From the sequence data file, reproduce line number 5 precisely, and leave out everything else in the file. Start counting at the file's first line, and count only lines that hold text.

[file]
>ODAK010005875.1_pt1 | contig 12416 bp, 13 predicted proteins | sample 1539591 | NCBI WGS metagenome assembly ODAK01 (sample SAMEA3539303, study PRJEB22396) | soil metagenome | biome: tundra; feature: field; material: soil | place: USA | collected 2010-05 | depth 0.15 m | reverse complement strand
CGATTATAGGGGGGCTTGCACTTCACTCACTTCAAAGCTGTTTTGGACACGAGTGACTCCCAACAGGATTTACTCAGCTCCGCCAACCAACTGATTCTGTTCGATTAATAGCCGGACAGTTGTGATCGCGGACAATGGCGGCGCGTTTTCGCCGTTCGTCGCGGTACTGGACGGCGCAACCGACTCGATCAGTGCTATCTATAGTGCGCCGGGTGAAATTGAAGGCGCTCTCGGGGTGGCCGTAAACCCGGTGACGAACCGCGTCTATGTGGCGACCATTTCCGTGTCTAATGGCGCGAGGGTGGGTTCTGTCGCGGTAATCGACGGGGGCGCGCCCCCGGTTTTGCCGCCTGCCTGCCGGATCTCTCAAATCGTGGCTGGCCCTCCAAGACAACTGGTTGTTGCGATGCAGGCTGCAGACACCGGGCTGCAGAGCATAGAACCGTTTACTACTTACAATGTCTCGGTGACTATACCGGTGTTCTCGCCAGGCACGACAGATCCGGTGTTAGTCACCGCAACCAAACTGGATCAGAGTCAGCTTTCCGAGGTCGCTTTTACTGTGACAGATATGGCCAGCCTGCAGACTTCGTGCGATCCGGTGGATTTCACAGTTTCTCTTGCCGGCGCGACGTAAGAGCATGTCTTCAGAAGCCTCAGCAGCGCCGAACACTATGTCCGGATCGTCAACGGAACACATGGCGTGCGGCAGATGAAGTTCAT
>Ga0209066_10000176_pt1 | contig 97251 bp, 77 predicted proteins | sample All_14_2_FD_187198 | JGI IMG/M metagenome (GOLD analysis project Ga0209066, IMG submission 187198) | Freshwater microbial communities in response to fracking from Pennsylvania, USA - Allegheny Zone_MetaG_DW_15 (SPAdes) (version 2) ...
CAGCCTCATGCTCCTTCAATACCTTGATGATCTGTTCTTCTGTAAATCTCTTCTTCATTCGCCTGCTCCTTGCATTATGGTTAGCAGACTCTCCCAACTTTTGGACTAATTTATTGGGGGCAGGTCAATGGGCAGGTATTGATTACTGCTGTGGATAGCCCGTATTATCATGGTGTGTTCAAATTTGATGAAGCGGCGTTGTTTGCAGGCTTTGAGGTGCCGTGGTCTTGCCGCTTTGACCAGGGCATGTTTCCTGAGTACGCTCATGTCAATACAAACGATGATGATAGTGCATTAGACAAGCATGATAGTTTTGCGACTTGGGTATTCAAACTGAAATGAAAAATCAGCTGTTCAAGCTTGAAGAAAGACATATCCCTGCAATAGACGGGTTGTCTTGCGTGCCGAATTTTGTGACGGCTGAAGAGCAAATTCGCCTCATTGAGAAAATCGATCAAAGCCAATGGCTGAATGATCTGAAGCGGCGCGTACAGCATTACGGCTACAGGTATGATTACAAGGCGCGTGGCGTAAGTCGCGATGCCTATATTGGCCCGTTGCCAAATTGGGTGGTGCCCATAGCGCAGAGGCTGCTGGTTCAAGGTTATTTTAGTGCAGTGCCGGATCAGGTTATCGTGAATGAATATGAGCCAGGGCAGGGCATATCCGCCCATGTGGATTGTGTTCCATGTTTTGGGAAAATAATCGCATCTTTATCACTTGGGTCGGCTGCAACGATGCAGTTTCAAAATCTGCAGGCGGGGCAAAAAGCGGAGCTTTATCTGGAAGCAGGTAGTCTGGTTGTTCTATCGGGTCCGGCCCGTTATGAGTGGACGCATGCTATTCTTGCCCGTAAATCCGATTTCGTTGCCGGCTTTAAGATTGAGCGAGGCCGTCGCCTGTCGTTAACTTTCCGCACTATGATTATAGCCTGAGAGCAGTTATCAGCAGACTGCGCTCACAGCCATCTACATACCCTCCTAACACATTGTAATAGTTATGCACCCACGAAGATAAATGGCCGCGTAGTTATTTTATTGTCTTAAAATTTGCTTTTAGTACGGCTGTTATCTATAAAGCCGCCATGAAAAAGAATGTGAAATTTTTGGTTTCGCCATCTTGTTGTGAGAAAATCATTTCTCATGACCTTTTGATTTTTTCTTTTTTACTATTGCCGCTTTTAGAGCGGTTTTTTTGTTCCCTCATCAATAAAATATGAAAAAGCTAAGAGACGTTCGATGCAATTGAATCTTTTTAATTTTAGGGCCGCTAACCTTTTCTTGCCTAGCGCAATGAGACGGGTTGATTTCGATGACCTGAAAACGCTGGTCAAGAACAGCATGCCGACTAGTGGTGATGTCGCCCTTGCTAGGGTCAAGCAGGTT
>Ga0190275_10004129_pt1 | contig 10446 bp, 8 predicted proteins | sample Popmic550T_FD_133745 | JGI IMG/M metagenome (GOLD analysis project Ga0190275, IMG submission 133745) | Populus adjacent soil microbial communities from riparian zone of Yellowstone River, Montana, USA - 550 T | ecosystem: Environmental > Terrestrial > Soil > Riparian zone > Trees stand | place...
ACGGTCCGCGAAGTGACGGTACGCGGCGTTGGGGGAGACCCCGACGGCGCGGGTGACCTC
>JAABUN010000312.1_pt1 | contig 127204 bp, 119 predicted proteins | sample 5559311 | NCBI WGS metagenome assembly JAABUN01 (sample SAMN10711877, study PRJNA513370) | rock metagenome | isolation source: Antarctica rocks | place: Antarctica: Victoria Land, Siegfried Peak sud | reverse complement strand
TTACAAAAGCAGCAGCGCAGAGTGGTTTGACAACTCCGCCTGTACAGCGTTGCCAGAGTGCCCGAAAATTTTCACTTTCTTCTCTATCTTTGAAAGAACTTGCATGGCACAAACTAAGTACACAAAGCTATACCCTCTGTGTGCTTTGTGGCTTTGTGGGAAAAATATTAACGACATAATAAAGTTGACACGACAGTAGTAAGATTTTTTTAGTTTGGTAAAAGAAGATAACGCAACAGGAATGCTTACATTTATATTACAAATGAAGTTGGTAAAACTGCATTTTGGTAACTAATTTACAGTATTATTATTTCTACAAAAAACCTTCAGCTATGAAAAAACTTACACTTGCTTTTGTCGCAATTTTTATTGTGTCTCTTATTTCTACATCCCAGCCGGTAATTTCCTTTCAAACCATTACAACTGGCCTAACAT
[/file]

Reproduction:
>Ga0190275_10004129_pt1 | contig 10446 bp, 8 predicted proteins | sample Popmic550T_FD_133745 | JGI IMG/M metagenome (GOLD analysis project Ga0190275, IMG submission 133745) | Populus adjacent soil microbial communities from riparian zone of Yellowstone River, Montana, USA - 550 T | ecosystem: Environmental > Terrestrial > Soil > Riparian zone > Trees stand | place...